Four CIA men said to have drowned near PH while spying on China

/ 11:02 AM September 22, 2020

Four CIA operatives in 2008 drowned off the coast of the Philippines when a tropical storm sank their vessel while they were spying on China’s activity in the area, according a report in Yahoo News.


The CIA operatives were Stephen Stanek, Michael Perich, Jamie McCormick and Daniel Meeks. They sailed from Malaysia to a disputed area in the South China Sea in order to place an underwater  “pod” disguised as a rock to monitor electronic signals of Chinese ships operating in the area.

But Tropical Storm Higos, known as Pablo in the Philippines, battered their 40-foot boat, which disappeared. They were declared missing and presumed dead. Their relatives did not know that they were spies, Yahoo reports.


Stephen Stanek US NAVY SEABOOK

Michael Perich USMMA

Their mission near the Philippines was to dive down to place the disguised device, sail to Japan, then after a few weeks return to the dive site to retrieve the monitor.

The CIA secretly owned the vessel and the team’s cover story, backed by documents, was that they were delivering the boat to a client in Japan. They also used commercially-available scuba diving gear, instead U.S. government-issued equipment.

Tropical Storm Higos had been forecasted to veer away from the team’s location on September 28, 2008, so they went on with the mission. But Higos did not change course, dooming them.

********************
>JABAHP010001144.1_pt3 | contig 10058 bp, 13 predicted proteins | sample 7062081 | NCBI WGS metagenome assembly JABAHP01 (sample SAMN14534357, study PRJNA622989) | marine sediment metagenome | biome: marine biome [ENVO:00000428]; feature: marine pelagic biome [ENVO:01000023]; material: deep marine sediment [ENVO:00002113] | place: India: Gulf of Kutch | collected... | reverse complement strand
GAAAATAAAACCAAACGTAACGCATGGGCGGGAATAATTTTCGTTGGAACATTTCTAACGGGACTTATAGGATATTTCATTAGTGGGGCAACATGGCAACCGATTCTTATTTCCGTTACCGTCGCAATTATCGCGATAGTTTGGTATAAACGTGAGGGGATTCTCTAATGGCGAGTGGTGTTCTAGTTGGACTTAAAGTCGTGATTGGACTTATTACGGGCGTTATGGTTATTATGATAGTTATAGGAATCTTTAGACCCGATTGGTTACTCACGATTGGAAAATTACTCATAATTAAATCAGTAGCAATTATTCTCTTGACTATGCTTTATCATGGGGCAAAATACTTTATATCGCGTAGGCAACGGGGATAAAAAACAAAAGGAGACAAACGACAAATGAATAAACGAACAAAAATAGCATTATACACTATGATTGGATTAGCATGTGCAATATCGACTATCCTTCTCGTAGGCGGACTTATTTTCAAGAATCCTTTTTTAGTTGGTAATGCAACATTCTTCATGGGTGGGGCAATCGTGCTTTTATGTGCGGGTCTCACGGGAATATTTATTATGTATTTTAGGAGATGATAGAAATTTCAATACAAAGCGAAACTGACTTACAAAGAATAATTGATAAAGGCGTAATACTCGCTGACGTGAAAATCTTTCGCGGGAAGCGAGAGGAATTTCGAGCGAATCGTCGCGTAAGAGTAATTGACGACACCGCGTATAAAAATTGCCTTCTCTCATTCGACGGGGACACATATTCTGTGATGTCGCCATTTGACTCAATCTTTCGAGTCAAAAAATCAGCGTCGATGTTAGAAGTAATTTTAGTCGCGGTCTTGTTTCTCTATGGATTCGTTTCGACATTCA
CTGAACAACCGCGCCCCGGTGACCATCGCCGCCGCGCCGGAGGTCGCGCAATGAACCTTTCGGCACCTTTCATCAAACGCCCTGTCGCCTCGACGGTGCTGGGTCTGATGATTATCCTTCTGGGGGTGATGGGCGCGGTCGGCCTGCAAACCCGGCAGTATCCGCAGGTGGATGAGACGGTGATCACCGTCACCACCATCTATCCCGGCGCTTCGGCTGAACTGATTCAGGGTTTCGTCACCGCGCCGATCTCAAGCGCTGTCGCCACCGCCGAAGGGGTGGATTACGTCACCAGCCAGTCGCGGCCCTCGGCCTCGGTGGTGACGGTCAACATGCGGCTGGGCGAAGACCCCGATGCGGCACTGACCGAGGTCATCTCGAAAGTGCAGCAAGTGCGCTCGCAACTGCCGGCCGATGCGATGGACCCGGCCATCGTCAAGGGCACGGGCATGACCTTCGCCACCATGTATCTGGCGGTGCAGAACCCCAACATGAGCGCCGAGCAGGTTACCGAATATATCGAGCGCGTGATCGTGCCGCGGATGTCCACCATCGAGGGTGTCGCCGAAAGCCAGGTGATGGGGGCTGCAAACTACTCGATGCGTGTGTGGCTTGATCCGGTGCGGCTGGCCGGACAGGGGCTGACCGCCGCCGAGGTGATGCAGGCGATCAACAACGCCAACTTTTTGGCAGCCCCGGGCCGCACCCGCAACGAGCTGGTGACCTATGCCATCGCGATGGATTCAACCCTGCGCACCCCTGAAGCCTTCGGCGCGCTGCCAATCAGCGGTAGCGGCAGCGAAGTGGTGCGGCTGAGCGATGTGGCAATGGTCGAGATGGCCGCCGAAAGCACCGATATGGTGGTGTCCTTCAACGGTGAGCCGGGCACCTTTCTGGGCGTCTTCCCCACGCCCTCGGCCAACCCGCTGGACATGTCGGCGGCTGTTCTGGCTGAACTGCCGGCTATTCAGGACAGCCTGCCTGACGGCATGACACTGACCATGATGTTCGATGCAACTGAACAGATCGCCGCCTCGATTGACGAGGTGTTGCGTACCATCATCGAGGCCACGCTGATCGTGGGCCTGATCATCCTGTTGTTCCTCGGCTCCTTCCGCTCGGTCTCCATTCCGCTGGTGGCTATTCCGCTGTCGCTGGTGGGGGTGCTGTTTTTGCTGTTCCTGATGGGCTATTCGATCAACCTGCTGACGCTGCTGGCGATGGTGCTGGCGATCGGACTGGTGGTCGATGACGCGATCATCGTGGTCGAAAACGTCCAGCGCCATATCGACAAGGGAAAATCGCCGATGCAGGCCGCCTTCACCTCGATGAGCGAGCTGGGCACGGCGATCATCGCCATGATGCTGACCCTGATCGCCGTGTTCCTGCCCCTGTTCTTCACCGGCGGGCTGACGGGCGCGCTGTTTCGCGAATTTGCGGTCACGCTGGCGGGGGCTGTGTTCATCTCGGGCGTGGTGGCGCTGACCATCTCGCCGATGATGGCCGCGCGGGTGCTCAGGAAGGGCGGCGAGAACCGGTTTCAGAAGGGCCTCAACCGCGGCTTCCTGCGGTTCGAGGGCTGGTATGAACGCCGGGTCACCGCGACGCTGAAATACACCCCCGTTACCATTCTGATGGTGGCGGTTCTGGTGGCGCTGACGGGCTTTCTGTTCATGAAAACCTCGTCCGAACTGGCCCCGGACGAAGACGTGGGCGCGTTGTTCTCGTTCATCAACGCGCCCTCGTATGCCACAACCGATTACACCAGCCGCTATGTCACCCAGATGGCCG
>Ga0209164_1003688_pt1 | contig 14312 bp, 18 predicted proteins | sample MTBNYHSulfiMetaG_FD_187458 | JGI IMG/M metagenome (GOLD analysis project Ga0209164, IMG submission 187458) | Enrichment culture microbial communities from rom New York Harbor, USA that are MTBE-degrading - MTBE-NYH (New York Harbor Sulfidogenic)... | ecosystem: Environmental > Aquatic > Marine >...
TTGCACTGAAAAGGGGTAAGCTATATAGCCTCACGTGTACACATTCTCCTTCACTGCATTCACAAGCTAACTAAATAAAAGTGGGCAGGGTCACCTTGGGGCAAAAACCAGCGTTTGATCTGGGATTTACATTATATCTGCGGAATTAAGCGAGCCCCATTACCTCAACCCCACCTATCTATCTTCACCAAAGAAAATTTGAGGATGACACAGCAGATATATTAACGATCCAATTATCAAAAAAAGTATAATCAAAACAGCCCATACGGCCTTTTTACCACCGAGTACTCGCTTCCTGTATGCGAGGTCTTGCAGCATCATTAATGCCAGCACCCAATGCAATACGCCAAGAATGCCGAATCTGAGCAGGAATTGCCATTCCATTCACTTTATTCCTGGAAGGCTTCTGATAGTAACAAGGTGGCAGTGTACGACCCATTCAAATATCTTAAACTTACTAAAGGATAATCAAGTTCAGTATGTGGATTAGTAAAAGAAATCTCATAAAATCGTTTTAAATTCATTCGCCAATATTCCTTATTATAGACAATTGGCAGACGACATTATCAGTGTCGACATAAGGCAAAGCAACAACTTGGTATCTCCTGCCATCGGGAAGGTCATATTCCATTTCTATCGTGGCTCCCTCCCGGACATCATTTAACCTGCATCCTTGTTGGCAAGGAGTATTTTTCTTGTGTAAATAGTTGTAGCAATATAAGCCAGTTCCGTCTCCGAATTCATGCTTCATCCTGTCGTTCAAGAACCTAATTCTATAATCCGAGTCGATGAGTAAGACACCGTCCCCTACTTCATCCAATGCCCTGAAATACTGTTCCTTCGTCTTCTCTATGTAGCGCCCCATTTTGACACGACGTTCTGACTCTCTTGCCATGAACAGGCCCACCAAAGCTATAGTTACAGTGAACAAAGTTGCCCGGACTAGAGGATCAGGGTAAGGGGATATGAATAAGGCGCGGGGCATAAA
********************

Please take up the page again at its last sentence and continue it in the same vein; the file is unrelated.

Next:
Tropical Storm Higos, known in the Philippines as tropical storm Pablo, pictured on the radar, smashed straight into the CIA operatives’ 40-foot boat in 2008.

Tropical Storm Higos, known in the Philippines as tropical storm Pablo, pictured on the radar, smashed straight into the CIA operatives’ 40-foot boat in 2008.

The boat a CIA tracking beacon, which showed their vessel disappearing in the storm, a former member of the Special Activities Division (SAD) told Yahoo News. Japanese Self-Defense Forces swept the area at the CIA’s request, but nothing was found

Death certificates were issued with a lawyer hired by the CIA’s Panama City cover company, which registered the boat, filing the paperwork. The CIA brought the men’s relatives to its headquarters in Langley, Virginia to be informed of their ill-fated mission.

CIA officers blamed the SAD chief at the time, Bob Kandra, now retired, for the men’s deaths. He allegedly pressured the team to prove the usefulness of the agency’s Maritime Division in competition with the US Navy, a former officer told Yahoo News.

The CIA’s interest in the disputed area has remained. The Chinese Navy in 2016 found an American-made undersea drone floating in the ocean 50 miles off the coast of the Philippines. China agreed to hand the drone back, after the Pentagon said it was an unclassified system used to gather oceanographic data.


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TAGS: China’s sea claim, CIA operatives, Philippines-China tension, South China Sea/West Philippine Sea dispute, US interest in South China Sea
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